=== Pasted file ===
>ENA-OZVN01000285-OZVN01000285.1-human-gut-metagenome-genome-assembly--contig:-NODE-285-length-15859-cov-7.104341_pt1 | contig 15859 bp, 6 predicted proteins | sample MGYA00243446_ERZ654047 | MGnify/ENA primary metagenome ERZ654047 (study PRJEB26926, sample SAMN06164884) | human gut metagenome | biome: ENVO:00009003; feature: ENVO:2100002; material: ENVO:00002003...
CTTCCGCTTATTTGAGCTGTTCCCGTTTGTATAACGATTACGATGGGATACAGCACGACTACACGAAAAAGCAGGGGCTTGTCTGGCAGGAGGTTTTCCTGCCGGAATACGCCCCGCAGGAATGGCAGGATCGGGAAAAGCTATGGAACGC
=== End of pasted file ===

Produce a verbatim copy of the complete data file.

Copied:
>ENA-OZVN01000285-OZVN01000285.1-human-gut-metagenome-genome-assembly--contig:-NODE-285-length-15859-cov-7.104341_pt1 | contig 15859 bp, 6 predicted proteins | sample MGYA00243446_ERZ654047 | MGnify/ENA primary metagenome ERZ654047 (study PRJEB26926, sample SAMN06164884) | human gut metagenome | biome: ENVO:00009003; feature: ENVO:2100002; material: ENVO:00002003...
CTTCCGCTTATTTGAGCTGTTCCCGTTTGTATAACGATTACGATGGGATACAGCACGACTACACGAAAAAGCAGGGGCTTGTCTGGCAGGAGGTTTTCCTGCCGGAATACGCCCCGCAGGAATGGCAGGATCGGGAAAAGCTATGGAACGC